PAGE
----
RUTHIE FOSTER’S LATEST ALBUM HAS AN ECLECTIC SONG MIX.
BY BRIAN WISE
Texas singer-songwriter’s new and varied album
Ruthie Foster didn’t know she was a blues artist until The Truth According To Ruthie Foster… and her latest album, Let It Burn, were nominated for Grammys.
Last year, she also won the Koko Taylor Award for Traditional Female Artist of the Year at the Blues Music Awards in Memphis and she has been nominated in the same category this year.
“I didn’t know,” she laughs, “but apparently I’m getting a lot of recognition from that and I will take it.”
“I’m glad to know that I’m considered blues,” continues Foster. “Blues is a huge base for what I do. I was just talking to Keb Mo’ the other day and he was telling me that blues is everything – especially the way that everything is being categorised now. Blues encompasses so many different backgrounds and because of that it has a little bit of everything intertwined in it. It’s a pretty broad category.”
Foster was, in fact, raised on gospel music in Gause, Texas. Inspired by her mother and encouraged by her grandmother she made her singing debut in church and learned guitar and piano.
The young singer became a regular on the local circuit, singing in churches and community centres. But that did not guarantee an immediate music career. First, there was a stint in the Navy, then a dispiriting visit to some record labels in New York. After several indie releases Foster found the independent Blue Corn label that released Runaway Soul in 2002, an album that got a lot of attention and set the tone for her career.
After two more studio albums (including The Phenomenal Ruthie Foster) and two live records, Foster’s latest release, Let It Burn, encapsulates what her music is all about. A brief summary of what people have so far labeled it might be: ‘gospel, soul, country and folk-tinged blues.’ That just about covers it!
Let It Burn was recorded in New Orleans with the Funky Meters’ rhythm section of George Porter Jr on bass and drummer Russell Batiste, pedal steel guitarist Dave Easley and tenor sax player James Rivers, along with Ike Stubblefield on Hammond B3. Guests include soul icon William Bell and the marvellous Blind Boys of Alabama.
The heavyweight studio talent assisted Foster in tackling a diverse array of songs that make the album not only her most eclectic to date but also her most appealing. There are contemporary songs such as Adele’s ‘Set Fire To The Rain’ and ‘Everlasting Light’ by the Black Keys’ Dan Auerbach and Patrick Carney that Foster somehow manages to make sound like her own.
In addition, she duets with William Bell on his Stax classic ‘You Don’t Miss Your Water.’ There are a batch of other great songs, including David Crosby’s ‘Long Time Gone,’ June Carter Cash’s ‘Ring Of Fire,’ Robbie Robertson’s Band classic ‘It Makes No Difference,’ ‘This Time’ by Los Lobos stalwarts David Hidalgo and Louie Perez and Pete Seeger’s folky standard ‘If I Had A Hammer’ and the beautiful John Martyn ballad ‘Don’t Want To Know’ (also recorded by Dr John). As well as that, Foster includes three of her own songs and a co-write.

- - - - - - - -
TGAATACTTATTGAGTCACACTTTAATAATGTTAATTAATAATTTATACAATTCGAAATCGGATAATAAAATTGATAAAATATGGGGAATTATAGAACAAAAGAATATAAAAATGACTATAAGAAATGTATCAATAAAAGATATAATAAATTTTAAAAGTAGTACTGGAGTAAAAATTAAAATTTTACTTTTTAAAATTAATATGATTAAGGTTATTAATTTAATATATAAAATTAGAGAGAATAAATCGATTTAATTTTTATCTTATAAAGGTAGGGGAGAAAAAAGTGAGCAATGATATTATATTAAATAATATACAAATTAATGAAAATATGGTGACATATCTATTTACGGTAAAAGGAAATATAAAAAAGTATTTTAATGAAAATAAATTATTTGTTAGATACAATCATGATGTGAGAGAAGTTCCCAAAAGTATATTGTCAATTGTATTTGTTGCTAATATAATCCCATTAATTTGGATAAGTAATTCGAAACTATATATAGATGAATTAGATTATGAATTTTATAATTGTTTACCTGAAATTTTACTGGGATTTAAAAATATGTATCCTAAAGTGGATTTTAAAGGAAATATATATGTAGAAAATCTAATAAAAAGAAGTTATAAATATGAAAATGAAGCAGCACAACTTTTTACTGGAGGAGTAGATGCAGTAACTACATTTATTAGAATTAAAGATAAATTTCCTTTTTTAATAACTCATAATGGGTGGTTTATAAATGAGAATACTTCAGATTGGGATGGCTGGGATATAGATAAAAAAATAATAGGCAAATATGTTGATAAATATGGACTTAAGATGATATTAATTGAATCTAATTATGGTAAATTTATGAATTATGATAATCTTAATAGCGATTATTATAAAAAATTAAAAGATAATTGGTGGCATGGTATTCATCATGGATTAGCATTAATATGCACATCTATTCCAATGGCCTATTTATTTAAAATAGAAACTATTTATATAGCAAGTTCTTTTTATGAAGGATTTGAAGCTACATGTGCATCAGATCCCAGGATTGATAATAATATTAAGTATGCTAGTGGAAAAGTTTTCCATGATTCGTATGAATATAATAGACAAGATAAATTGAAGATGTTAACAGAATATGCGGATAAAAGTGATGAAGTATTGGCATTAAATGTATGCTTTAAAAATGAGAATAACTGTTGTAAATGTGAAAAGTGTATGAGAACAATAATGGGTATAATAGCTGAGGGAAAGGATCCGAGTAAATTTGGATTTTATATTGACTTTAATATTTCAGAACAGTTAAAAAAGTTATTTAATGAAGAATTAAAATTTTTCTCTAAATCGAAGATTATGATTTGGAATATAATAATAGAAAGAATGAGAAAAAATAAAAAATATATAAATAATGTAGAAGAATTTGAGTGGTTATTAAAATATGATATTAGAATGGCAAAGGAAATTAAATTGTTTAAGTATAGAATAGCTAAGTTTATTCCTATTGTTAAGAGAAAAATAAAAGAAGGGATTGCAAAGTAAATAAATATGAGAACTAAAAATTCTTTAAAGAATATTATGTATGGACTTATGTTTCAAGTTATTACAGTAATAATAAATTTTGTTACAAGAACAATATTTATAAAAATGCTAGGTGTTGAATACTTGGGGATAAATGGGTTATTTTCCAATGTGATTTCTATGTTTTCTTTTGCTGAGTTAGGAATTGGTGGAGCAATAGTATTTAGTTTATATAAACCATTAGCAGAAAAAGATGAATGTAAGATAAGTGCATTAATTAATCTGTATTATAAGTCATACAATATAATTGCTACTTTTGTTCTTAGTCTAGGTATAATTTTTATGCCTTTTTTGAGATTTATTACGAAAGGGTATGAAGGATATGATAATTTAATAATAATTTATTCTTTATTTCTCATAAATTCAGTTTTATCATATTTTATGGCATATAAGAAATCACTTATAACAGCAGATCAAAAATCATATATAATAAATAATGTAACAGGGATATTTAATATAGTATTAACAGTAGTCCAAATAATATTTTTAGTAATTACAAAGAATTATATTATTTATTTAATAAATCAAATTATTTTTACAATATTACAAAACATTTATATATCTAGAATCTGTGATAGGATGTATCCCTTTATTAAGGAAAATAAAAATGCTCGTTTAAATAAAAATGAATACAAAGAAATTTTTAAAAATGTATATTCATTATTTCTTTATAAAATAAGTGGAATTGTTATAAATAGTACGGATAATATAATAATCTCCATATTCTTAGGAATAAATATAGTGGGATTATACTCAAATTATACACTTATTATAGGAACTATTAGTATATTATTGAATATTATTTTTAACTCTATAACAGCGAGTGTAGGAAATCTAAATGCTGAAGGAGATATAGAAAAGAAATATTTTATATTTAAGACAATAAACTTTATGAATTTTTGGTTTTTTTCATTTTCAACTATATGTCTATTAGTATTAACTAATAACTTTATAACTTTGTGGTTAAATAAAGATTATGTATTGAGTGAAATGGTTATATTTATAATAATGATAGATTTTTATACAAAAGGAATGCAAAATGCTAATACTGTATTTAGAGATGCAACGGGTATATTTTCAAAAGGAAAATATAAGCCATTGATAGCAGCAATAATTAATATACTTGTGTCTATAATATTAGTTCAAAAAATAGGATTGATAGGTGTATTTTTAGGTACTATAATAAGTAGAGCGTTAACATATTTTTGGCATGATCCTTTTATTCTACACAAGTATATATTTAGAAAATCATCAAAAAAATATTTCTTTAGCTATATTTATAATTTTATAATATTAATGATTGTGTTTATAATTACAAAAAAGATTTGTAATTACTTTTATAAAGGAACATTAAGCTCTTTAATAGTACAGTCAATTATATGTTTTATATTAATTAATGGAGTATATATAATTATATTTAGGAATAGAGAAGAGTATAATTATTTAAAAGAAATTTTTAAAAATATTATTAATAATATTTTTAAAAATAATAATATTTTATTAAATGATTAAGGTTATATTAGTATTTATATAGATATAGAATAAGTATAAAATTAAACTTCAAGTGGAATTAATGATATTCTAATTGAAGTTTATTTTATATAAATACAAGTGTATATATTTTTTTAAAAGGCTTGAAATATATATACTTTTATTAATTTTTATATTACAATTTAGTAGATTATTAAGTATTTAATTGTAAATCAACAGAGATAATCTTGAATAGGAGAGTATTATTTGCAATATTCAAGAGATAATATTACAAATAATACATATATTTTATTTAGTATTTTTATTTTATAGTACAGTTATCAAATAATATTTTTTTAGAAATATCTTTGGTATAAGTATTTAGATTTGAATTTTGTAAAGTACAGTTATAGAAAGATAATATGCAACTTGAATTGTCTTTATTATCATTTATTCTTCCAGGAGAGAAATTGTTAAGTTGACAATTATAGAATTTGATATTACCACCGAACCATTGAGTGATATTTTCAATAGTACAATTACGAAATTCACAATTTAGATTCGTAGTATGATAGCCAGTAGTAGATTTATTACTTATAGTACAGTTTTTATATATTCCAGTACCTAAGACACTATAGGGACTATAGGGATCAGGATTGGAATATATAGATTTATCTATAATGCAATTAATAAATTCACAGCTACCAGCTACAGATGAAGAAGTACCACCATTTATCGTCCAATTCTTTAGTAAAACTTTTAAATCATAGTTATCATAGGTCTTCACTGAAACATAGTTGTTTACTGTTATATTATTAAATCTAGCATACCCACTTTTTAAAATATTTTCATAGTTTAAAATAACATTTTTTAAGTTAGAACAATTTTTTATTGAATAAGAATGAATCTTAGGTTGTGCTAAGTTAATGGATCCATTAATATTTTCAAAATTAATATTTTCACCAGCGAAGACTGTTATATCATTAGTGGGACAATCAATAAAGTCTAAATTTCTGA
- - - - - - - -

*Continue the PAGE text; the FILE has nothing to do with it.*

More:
The album is produced by John Chelew who won Grammys with The Blind Boys of Alabama and worked with Richard Thompson, June Tabor, John Hiatt, Donovan, Paul Weller and Los Lobos (amongst many others). In fact, Chelew’s CV is as diverse as the songs on Let It Burn.
“I had a great conversation with John before we started,” says Ruthie, “and I think we definitely share a common ground in the types of music that we love. He mentioned a few artists that I hadn’t heard of that I should listen to and when I did that it just really clicked. He introduced me to John Martyn. I had no idea what John Martyn’s music was about and I just fell in love with everything he did.”
Foster usually plays guitar or piano on her records but when she got into the studio with Chelew he asked if she could just concentrate on singing.
“I thought that was a novel idea, I’d love to try that,” admits Ruthie. “I knew that that it was going to be fun.”
Foster says that she didn’t get a chance to write much for the album because she was on the road so much beforehand. But the fact that she got to record with William Bell and work with such great musicians – and still get some of her on songs on board – was a thrill.
“We wanted to mix up the genres and the generations at the same time and see what we could do,” explains Foster about the song selection. “It’s really a New Orleans thing to do – put it all in a pot and see what comes out. It’s usually pretty tasty.”
Let It Burn Is out now via Fuse Music.